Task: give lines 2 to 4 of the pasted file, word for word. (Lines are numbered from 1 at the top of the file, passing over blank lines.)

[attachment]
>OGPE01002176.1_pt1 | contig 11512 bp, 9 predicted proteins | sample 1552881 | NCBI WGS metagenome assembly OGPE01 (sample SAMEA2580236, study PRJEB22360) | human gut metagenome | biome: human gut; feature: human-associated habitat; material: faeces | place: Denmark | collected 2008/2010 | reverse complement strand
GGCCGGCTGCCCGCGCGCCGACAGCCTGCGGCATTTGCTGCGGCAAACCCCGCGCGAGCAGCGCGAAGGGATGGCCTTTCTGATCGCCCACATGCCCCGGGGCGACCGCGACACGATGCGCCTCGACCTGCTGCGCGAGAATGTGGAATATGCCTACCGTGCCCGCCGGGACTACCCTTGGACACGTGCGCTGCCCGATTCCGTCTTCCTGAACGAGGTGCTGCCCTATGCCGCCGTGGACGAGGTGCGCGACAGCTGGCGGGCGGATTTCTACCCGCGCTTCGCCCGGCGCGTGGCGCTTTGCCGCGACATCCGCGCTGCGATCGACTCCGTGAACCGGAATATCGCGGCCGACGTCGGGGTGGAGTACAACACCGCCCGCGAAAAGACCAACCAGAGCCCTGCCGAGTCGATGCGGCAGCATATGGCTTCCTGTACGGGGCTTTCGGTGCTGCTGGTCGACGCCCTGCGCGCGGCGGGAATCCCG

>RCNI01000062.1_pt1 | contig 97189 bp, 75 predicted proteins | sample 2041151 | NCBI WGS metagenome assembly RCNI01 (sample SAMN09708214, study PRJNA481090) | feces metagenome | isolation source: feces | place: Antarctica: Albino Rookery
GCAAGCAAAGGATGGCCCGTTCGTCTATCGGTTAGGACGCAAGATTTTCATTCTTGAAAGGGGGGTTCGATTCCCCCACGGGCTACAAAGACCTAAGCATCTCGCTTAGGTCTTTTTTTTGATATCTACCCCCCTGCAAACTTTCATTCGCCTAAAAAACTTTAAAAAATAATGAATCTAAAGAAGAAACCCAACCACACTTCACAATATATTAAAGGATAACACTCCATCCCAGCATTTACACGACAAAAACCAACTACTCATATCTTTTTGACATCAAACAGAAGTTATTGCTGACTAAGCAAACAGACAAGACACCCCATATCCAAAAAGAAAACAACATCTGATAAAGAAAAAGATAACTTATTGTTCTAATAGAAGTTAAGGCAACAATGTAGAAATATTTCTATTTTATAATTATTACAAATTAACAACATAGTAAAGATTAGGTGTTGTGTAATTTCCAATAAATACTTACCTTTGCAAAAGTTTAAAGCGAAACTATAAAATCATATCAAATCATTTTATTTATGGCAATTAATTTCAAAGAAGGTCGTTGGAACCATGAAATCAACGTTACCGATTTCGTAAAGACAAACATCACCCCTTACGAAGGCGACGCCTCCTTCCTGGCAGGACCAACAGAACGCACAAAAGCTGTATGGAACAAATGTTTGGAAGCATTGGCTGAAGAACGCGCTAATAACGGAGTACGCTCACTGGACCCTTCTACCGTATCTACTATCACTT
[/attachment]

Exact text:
GGCCGGCTGCCCGCGCGCCGACAGCCTGCGGCATTTGCTGCGGCAAACCCCGCGCGAGCAGCGCGAAGGGATGGCCTTTCTGATCGCCCACATGCCCCGGGGCGACCGCGACACGATGCGCCTCGACCTGCTGCGCGAGAATGTGGAATATGCCTACCGTGCCCGCCGGGACTACCCTTGGACACGTGCGCTGCCCGATTCCGTCTTCCTGAACGAGGTGCTGCCCTATGCCGCCGTGGACGAGGTGCGCGACAGCTGGCGGGCGGATTTCTACCCGCGCTTCGCCCGGCGCGTGGCGCTTTGCCGCGACATCCGCGCTGCGATCGACTCCGTGAACCGGAATATCGCGGCCGACGTCGGGGTGGAGTACAACACCGCCCGCGAAAAGACCAACCAGAGCCCTGCCGAGTCGATGCGGCAGCATATGGCTTCCTGTACGGGGCTTTCGGTGCTGCTGGTCGACGCCCTGCGCGCGGCGGGAATCCCG

>RCNI01000062.1_pt1 | contig 97189 bp, 75 predicted proteins | sample 2041151 | NCBI WGS metagenome assembly RCNI01 (sample SAMN09708214, study PRJNA481090) | feces metagenome | isolation source: feces | place: Antarctica: Albino Rookery
GCAAGCAAAGGATGGCCCGTTCGTCTATCGGTTAGGACGCAAGATTTTCATTCTTGAAAGGGGGGTTCGATTCCCCCACGGGCTACAAAGACCTAAGCATCTCGCTTAGGTCTTTTTTTTGATATCTACCCCCCTGCAAACTTTCATTCGCCTAAAAAACTTTAAAAAATAATGAATCTAAAGAAGAAACCCAACCACACTTCACAATATATTAAAGGATAACACTCCATCCCAGCATTTACACGACAAAAACCAACTACTCATATCTTTTTGACATCAAACAGAAGTTATTGCTGACTAAGCAAACAGACAAGACACCCCATATCCAAAAAGAAAACAACATCTGATAAAGAAAAAGATAACTTATTGTTCTAATAGAAGTTAAGGCAACAATGTAGAAATATTTCTATTTTATAATTATTACAAATTAACAACATAGTAAAGATTAGGTGTTGTGTAATTTCCAATAAATACTTACCTTTGCAAAAGTTTAAAGCGAAACTATAAAATCATATCAAATCATTTTATTTATGGCAATTAATTTCAAAGAAGGTCGTTGGAACCATGAAATCAACGTTACCGATTTCGTAAAGACAAACATCACCCCTTACGAAGGCGACGCCTCCTTCCTGGCAGGACCAACAGAACGCACAAAAGCTGTATGGAACAAATGTTTGGAAGCATTGGCTGAAGAACGCGCTAATAACGGAGTACGCTCACTGGACCCTTCTACCGTATCTACTATCACTT